Civil Society, Climate Change, Development & Aid, Environment, Global, Headlines, Latin America & the Caribbean, Poverty & SDGs, Reframing Rio

Brazilian NGOs Say Rio+20 Paper Short on Details

Fabiana Frayssinet

RIO DE JANEIRO, Nov 7 2011 (IPS) - Environmentalists criticised the lack of concrete proposals in the Brazilian government’s submission to the preparatory process for the Rio+20 conference, to be held in this city in June 2012.

Hauling water at the Chico Mendes camp for landless peasants in Pernambuco, Brazil.  Credit: Alejandro Arigón/IPS

Hauling water at the Chico Mendes camp for landless peasants in Pernambuco, Brazil. Credit: Alejandro Arigón/IPS

The document submitted Tuesday Nov. 1 to the United Nations for the Conference on Sustainable Development, taking place 20 years after the 1992 Earth Summit in Rio de Janeiro, demonstrates – according to the Brazilian government – its commitment to sustainable development.

It adds that the “permanent incorporation of poverty eradication (is) an essential element for achieving sustainable development”.

The document also stresses “the Brazilian government’s political commitment to multilateralism as the principal long-term solution to the key global challenges of our age,” and says the state “must reassert its role as driver and regulator of development.”

Environment Minister Izabella Teixeira said it is necessary to “make progress towards inclusive sustainable development over the next 20 years.” She added that “an inclusive green economy is the right path.”

But the document, which the foreign ministry says is Brazil’s initial contribution to the first draft of the final declaration to be negotiated by all of the U.N. member states, did not live up to the expectations of this country’s environmental organisations.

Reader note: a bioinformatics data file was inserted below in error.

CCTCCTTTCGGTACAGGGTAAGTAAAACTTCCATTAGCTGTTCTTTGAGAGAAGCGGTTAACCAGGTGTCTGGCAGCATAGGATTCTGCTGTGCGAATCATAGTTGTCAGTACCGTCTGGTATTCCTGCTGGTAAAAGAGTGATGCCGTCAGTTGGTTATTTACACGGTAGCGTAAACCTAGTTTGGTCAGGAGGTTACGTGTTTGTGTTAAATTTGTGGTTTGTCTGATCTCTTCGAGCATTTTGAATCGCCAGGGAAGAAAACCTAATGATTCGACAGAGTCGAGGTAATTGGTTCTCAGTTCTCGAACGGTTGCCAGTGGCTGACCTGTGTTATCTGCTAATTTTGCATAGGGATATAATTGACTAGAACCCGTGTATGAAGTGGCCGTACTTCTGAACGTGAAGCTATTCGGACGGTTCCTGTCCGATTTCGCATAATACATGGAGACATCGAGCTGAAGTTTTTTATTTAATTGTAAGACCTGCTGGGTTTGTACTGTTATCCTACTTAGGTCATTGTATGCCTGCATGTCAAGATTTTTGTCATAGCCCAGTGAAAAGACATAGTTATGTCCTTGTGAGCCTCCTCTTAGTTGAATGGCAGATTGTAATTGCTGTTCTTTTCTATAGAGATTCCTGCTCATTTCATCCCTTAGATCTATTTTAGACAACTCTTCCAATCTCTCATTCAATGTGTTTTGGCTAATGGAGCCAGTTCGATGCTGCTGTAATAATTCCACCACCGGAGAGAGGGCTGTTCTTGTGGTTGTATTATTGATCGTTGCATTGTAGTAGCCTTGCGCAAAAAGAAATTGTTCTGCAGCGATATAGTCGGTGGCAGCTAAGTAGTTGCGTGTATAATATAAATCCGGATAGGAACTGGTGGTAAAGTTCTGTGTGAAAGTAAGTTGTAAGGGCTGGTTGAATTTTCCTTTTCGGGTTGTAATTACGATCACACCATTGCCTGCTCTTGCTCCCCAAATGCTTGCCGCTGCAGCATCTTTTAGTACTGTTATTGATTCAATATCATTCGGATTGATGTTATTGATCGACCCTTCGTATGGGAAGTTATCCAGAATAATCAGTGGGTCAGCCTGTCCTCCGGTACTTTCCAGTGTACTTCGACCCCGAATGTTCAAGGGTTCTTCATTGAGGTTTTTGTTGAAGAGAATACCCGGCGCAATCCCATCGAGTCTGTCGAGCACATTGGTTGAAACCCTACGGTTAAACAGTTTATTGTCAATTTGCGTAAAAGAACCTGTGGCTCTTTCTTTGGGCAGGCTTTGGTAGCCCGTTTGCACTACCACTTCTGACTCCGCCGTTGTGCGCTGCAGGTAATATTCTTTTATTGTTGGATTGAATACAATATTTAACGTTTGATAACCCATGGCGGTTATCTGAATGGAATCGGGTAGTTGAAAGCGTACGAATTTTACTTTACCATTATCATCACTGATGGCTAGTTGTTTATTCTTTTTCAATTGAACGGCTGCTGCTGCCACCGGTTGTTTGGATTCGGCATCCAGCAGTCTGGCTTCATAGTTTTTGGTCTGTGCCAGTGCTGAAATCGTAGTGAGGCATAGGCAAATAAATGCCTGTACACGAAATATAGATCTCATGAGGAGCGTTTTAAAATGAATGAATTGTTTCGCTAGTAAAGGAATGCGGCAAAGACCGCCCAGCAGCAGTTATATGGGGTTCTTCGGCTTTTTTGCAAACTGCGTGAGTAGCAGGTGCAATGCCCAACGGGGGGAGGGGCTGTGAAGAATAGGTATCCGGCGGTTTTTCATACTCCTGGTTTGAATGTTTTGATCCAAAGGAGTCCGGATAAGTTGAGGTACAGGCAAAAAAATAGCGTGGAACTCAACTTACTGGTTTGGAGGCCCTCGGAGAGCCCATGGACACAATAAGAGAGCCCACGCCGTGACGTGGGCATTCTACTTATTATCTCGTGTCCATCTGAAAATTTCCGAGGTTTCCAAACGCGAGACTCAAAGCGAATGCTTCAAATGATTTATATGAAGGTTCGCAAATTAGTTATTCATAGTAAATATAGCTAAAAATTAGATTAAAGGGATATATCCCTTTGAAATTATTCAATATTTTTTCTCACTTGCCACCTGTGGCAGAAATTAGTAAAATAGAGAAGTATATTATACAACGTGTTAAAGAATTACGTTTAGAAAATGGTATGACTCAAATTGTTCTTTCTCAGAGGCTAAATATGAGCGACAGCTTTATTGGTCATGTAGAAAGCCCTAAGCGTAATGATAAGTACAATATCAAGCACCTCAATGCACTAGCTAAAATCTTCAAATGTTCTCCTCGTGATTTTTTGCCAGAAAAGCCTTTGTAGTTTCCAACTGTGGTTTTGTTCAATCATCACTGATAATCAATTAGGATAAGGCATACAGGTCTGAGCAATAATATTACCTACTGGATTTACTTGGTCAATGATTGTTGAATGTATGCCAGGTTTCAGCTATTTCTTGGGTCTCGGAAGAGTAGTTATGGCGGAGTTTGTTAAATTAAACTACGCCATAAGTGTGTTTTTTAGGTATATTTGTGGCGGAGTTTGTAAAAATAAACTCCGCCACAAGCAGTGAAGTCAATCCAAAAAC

The submission “is far from a path leading to the transition to a new economy,” Rubens Harry Born, assistant coordinator of Vitae Civilis, told IPS.

The environmental group participated in the government’s consultation process on the document, as part of the Brazilian Forum of NGOs and Social Movements for the Environment and Development (FBOMS).

According to Born the input process was “interesting,” but “fell short.” He said there were only 20 days to debate all of the issues, with a “very limited concept of what a consultation process should be.”

For example, the NGOs had no chance to debate the document with the Finance Ministry – an opportunity that was given to the trade unions and business, he noted.

“That limited the scope of society’s contributions,” he complained.

Born said the document is short on details with respect to the Global Socio-Environmental Protection Programme it mentions, whose aim is to ensure income in order to overcome extreme poverty throughout the world and to promote essential actions that would guarantee quality of the environment, food security, adequate housing and access to clean water for all.